From anxiety and depression to bipolar and dissociative identity disorder, mental illness can hurt and can be scary. The stigma associated with it prevents many from seeking treatment or talking about it with friends and family. Animation can help people and professionals talk about mental health conditions. Like no other medium, it has the power to raise awareness and create understanding in a light and accessible manner. Talks and a selection of short animated films are waiting for you. Let's explore!
With amongst others:
Breaking down taboos
About 10% of the adult population suffer from mental illness at any one time. Improvements in treatment and care help many with a diagnosis to recover, improve their quality of life, and pursue their life goals. However, the stigma and discrimination associated with it, makes it often difficult for people to benefit fully for reintegration and social participation. When you are confronted with mental health challenges, Jan Willem Vonk is one of the people who will help you discover your strengths again. He has been a coach for over 9 years, helping people finding paid work or suitable education through IPS (Individual Placement and Support), a methodology contributing to the de-stigmatising of mental vulnerability. With an interest in the creative sector and an ear for storytelling, Jan Willem is always finding new ways to open up the conversation about mental health taboos.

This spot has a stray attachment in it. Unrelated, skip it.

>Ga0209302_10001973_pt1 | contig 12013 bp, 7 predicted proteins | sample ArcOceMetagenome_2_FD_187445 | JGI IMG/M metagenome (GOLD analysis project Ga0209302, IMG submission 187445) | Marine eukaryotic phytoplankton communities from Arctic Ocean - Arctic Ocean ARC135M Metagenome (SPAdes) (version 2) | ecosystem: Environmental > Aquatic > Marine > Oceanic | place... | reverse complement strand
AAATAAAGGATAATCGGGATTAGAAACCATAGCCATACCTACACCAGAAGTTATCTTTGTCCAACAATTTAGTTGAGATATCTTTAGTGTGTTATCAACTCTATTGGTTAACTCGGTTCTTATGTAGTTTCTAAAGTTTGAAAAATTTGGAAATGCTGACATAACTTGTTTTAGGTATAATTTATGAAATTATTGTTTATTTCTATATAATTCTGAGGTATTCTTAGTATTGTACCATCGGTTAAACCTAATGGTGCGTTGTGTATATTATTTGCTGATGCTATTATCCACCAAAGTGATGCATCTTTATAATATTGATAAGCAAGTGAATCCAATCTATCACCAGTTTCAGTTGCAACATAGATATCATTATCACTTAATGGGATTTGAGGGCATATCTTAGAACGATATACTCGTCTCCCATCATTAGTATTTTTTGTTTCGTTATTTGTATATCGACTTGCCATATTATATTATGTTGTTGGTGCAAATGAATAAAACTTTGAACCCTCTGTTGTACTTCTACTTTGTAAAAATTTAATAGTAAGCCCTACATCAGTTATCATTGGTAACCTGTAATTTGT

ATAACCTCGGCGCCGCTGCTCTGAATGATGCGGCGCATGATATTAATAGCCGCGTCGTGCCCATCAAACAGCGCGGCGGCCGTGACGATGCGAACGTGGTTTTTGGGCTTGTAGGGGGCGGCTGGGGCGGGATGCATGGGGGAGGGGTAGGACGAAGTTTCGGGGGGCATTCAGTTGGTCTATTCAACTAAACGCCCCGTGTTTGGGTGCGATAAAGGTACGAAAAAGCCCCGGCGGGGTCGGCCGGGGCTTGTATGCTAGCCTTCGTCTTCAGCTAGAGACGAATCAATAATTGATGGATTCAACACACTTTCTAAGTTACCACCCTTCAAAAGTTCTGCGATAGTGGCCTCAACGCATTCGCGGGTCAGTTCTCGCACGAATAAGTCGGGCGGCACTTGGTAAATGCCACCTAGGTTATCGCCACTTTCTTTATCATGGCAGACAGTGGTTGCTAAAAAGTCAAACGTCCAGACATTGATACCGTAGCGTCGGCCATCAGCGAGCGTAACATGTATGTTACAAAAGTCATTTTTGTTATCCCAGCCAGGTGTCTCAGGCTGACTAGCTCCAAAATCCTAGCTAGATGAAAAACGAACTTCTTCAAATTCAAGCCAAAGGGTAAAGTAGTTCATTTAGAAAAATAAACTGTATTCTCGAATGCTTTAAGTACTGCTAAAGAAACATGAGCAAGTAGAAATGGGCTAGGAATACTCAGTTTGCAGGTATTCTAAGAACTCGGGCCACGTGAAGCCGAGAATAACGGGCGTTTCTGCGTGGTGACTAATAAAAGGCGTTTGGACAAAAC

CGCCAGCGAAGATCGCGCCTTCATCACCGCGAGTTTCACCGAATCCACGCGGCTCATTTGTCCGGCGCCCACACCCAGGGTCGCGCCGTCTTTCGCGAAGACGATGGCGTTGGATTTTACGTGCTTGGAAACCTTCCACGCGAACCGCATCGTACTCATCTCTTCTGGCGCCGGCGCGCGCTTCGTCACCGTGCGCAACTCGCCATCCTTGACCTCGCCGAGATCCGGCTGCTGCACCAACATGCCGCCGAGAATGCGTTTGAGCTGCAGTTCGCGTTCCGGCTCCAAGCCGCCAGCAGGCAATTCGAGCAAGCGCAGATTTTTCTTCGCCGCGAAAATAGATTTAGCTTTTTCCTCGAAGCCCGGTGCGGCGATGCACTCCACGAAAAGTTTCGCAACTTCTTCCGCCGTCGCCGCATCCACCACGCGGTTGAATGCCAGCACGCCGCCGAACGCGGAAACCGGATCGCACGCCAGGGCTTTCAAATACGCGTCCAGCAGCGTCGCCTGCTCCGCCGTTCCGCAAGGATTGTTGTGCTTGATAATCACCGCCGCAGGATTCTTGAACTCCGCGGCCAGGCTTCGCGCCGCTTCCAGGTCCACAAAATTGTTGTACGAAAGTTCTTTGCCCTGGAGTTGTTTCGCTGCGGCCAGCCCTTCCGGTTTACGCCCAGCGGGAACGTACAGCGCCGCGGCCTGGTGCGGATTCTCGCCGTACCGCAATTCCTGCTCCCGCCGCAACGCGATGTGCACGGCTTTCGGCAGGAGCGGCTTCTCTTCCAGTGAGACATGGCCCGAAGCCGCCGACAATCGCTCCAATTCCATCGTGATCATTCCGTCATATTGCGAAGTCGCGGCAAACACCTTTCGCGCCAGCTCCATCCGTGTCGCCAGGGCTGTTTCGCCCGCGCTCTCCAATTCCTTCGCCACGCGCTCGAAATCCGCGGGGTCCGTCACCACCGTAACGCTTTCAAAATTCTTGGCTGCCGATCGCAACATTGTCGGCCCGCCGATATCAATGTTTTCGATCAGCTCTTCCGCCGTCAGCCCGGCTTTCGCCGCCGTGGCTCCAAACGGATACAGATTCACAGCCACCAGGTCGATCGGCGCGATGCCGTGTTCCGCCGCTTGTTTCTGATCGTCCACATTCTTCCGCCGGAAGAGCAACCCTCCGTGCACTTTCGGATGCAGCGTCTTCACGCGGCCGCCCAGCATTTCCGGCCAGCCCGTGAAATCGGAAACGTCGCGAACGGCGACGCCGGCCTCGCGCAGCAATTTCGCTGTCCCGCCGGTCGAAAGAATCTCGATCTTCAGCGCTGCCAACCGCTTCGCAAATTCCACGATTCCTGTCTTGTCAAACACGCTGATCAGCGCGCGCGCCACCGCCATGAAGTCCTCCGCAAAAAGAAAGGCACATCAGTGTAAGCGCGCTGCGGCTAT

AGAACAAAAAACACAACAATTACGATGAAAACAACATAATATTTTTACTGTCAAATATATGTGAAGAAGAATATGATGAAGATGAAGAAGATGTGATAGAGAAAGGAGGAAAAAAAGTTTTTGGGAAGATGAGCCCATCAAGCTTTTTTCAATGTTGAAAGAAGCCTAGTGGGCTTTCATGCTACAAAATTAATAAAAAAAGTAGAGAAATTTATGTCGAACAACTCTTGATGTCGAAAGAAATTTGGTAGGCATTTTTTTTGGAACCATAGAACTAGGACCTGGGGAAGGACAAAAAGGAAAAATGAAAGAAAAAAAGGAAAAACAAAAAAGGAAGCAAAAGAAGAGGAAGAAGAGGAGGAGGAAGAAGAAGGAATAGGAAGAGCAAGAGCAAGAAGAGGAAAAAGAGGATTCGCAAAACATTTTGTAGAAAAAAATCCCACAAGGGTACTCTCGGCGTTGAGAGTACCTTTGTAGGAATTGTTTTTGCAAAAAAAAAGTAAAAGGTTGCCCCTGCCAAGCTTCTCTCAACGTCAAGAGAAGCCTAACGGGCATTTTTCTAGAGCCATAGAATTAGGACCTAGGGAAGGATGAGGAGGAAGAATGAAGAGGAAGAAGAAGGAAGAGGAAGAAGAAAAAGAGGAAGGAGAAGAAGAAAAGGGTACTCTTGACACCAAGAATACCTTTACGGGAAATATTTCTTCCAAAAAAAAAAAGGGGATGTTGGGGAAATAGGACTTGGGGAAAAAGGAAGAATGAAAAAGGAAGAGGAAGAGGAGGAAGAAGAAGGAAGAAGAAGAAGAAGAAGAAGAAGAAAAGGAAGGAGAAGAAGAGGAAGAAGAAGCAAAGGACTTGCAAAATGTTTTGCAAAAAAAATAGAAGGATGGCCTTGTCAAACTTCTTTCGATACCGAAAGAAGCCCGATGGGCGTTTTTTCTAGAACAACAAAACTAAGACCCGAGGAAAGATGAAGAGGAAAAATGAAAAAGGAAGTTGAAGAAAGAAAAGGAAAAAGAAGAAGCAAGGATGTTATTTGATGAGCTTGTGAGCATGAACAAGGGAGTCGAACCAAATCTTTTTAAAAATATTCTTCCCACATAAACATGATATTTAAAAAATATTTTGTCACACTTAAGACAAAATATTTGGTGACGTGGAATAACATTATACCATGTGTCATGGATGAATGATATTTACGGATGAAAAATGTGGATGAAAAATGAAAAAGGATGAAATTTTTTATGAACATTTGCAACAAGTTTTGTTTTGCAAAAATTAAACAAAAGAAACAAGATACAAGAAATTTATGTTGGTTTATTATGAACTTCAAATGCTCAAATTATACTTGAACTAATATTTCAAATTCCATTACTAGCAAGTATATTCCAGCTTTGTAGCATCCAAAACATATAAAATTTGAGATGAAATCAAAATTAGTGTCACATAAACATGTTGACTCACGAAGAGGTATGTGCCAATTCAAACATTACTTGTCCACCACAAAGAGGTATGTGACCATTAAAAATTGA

Far Inside / Ver Binnen
What is it really like to live with schizophrenia? In the Virtual Reality installation Far Inside, you will step in the shoes of Ton – who has battled his psychoses to get his life together. The experience is based on the book Vandaag koop ik alle kleuren (‘Today I will buy all colours’) written by Karin Anema. The original interviews with Ton are the red line in the installation, which gives you an impression of reality through his eyes. Far Inside is the first experiment for on ongoing research project of Karin and Jenny van den Broeke of Studio APVIS (known for the award-winning short documentary Blind Loves and the 360° installation Zonder Handen). With Far Inside, the makers want to overcome the stigma of mental illness.
Frame of Mind
Tess Martin is an independent animator who works with cut-outs, ink, paint, sand or objects. Her most recent award-winning film is The Lost Mariner, an animated interpretation of an Oliver Sacks case study. Her films have displayed at galleries and festivals worldwide. Right now, she is working on Frame of Mind (working title), an animated fictional drama about neurological conditions using various frame-by-frame animated techniques.